Of all the active running blogs that I read, Bob's, Geoff's, Joe's and Liz's would be the only ones that could answer the following question: Did you run to your absolute physical potential when you ran your PB time for a certain race distance? My own answer to that question would be "No" for most lifetime PBs that I've run. All of the other blogs that I read are written by runners who can still run faster. My PB that came closest to 'as good as it gets' was the 9:56.3 I ran for 3000 metres at age 34 (which happens to be the speed one needs to run to finish a marathon in under 2 hours 20 minutes). After finishing that race I remember thinking that given perfect training and weather conditions, it wouldn't be long before I'd run 3k in 9:45.
In Melbourne on 18 October I raced a good 10k, but not perfect. My time was 47:39 (a minute slower than the time I ran in 2008). My legs felt good during the race but not totally energised and fresh. My pacing was pretty much spot-on — the effort felt even (the course is undulating, so dead-even splits aren't going to happen) and I finished strongly over the last 2k with a sprint for the final 200 metres. Executing a perfect race would have seen 47:00 on the finishing clock in the M.C.G.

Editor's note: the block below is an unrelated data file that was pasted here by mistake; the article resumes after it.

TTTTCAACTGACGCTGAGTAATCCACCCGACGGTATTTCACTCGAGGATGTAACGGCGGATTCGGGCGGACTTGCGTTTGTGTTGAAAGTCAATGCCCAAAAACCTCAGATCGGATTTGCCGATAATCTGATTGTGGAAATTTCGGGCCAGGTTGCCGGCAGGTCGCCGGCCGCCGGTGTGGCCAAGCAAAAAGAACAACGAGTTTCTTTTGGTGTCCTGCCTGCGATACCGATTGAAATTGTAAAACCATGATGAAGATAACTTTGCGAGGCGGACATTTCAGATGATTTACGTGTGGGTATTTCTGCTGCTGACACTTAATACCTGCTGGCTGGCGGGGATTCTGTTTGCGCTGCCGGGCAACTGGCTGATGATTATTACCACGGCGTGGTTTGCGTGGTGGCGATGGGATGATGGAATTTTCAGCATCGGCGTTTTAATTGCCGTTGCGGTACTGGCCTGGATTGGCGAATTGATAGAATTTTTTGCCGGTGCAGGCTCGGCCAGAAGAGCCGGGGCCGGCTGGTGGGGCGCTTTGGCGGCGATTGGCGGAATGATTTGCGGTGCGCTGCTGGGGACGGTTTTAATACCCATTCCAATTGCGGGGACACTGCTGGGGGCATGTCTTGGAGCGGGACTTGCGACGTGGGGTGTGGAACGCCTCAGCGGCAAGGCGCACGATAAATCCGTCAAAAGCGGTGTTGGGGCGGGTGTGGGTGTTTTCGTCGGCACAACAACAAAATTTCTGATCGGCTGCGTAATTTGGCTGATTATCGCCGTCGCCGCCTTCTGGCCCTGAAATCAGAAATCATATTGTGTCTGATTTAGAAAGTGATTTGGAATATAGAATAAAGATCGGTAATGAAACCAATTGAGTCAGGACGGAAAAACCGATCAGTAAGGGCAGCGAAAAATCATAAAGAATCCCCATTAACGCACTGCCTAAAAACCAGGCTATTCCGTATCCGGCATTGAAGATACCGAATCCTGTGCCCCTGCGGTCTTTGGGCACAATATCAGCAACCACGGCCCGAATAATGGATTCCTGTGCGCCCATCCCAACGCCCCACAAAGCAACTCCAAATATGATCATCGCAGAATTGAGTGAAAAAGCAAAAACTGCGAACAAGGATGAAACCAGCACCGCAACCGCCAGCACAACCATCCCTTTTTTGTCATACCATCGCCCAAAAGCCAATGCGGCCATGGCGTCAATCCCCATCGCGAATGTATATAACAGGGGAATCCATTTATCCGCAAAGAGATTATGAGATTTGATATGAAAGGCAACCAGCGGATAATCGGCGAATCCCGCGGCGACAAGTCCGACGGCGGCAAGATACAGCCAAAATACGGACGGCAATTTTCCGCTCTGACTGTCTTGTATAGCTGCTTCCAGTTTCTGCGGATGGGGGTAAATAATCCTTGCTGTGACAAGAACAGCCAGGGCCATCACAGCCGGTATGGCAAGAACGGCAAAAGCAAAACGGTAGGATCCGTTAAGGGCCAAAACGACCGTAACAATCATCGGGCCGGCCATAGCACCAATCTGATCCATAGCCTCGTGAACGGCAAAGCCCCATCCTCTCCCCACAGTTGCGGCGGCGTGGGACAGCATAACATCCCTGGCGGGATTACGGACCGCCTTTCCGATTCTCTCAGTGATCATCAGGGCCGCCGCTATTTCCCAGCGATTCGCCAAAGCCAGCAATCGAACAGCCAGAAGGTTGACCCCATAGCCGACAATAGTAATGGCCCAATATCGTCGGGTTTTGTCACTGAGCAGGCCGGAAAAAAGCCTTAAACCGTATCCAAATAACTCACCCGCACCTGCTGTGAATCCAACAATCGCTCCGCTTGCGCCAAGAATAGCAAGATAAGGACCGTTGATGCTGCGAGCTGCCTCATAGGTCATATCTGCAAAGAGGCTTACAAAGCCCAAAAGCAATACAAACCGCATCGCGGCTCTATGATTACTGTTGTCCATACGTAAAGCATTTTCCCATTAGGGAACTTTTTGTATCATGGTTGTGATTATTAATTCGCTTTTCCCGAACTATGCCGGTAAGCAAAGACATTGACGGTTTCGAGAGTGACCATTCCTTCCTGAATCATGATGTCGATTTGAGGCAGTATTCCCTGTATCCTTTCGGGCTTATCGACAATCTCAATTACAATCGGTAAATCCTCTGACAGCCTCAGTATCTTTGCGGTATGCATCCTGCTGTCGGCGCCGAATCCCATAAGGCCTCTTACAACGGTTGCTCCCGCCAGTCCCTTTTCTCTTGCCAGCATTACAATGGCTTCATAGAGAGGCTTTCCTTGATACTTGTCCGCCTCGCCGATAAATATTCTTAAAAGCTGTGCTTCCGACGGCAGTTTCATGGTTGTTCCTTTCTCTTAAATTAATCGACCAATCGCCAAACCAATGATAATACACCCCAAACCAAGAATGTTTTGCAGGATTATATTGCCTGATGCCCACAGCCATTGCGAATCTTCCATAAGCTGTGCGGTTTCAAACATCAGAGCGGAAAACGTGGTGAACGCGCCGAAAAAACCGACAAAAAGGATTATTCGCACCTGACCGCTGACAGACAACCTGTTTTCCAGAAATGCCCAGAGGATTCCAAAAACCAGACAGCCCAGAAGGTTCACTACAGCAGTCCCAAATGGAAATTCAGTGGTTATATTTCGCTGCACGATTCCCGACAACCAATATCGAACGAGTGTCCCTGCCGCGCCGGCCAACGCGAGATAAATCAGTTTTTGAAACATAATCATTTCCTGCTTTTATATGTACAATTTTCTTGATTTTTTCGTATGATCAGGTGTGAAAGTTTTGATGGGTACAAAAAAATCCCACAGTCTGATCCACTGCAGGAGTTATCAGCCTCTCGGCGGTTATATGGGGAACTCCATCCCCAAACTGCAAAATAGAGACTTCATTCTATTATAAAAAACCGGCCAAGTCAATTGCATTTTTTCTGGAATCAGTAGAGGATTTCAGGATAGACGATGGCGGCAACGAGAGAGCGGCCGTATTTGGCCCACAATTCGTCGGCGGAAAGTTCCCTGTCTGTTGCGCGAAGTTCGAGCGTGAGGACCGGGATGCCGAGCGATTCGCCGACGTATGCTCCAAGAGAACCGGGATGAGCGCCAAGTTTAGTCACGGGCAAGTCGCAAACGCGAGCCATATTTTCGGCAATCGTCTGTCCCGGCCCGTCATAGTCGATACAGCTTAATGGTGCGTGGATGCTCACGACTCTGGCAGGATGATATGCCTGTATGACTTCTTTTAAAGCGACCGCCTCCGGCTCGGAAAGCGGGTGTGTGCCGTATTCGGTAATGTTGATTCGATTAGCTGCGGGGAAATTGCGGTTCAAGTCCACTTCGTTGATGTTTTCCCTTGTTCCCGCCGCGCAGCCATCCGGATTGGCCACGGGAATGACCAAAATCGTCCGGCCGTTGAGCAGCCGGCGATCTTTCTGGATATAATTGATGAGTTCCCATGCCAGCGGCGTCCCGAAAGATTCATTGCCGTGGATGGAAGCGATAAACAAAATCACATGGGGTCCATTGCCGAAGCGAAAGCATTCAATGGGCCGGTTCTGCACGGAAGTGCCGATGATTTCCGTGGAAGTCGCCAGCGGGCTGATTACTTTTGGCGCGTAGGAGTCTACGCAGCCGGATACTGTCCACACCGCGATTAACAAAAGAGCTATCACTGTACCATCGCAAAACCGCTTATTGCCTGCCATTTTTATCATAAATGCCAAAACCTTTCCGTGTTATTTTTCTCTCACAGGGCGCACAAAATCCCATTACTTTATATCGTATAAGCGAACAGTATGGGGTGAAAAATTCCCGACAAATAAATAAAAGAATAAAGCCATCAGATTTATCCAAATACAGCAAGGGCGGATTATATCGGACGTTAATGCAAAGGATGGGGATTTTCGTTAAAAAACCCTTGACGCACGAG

I enjoyed Melbourne, in spite of not having run the perfect race. Lunch with Liz, Bev and Al on Friday had been fun, so too the pre-race dinner on Saturday evening. I was pretty satisfied with the whole long weekend. But still (as a competitive runner) I wasn't super-satisfied or ecstatic with my race performance. I guess this whole post is a roundabout way of saying that one never knows at the time it happens, that a PB will never be improved upon. One always has optimistic expectations to run faster. Because the perfect race is a very rare thing indeed. If you happen to be in the perfect race (and have the awareness to realise this as it's happening), then give it everything you've got. Everything.
I'm behind in reading blogs (and running) as I've been holidaying in the U.S. Here I am practising my discus technique. Everything is big in America.